The 14th of March is an unofficial Japanese holiday.
Valentine’s Day started in Japan around 1958. In Japan, on Valentine’s Day, the women give chocolate to both their sweethearts, and to other men in their lives such as co-workers, etc. Chocolate that you give to friends and co-workers is called “giri-choko.” Chocolate that you give to the hunka-hunka burning love that you want to land is called “honmei-chocko”, and is more expensive and of a better quality.
On the 14th March, the men in Japan give the women in return white candy such as white chocolate or marshmallows, or other, non-edible presents that are white, such as flowers, clothing accessories, scarves, etc., or a present at least in a white box.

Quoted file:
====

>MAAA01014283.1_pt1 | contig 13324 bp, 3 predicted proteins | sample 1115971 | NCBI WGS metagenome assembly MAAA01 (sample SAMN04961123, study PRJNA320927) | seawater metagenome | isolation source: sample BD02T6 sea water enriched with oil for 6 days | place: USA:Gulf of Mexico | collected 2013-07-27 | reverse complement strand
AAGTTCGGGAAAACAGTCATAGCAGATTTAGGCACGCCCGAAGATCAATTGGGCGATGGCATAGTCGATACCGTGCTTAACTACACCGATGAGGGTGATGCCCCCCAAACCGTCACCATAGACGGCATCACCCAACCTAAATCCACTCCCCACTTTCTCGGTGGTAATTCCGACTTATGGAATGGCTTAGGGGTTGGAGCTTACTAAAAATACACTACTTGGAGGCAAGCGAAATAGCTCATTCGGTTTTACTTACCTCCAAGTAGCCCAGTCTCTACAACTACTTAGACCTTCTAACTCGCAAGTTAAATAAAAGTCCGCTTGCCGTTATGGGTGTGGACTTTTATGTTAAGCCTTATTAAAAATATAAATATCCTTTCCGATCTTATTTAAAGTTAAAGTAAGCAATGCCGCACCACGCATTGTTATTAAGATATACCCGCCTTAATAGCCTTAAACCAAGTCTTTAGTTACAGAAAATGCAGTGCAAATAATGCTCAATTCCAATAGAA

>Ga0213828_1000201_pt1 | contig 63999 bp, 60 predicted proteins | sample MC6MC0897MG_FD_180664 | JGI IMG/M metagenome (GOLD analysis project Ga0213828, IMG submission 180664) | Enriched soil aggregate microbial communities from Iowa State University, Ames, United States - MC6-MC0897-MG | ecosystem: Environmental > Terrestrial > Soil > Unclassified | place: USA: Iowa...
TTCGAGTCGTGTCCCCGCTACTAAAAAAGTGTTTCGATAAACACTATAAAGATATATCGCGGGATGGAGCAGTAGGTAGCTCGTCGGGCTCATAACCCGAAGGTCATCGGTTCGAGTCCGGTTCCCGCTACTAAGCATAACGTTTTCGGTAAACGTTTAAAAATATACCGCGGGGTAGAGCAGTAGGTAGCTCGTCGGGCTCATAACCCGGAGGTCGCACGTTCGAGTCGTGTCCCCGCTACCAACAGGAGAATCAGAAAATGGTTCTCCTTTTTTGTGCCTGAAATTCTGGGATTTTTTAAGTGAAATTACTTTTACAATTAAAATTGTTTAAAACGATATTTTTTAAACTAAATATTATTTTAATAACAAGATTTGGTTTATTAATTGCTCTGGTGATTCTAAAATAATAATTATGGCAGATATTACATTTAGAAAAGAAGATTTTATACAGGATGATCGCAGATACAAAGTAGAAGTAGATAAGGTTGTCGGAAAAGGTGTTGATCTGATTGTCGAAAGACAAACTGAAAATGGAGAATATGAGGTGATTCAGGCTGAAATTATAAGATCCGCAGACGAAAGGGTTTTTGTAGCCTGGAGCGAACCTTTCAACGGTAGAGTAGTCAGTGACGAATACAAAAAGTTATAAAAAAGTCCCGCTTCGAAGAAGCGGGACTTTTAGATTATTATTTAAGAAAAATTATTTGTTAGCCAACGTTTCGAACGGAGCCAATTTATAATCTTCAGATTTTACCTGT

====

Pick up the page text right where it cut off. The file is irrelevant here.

The idea began in 1965, when the Japanese marshmallow industry hit upon the idea of suggesting that the men give the women marshmallows on this day in return for their earlier favours on Valentine’s Day. Initially, the promotion used the term “Marshmallow Day.” The idea started catching on staring in the early 1980s.
Only about half the men get into the spirit of things, though. School boys have their mothers buying or making things and sending them to school with them to give out to the girls who gave them chocolates.
Some cynics say it’s just another modern holiday designed to sell stuff. Real cynics point out that pre-modern holidays from the “good old days” were just designed to drink yourself blind.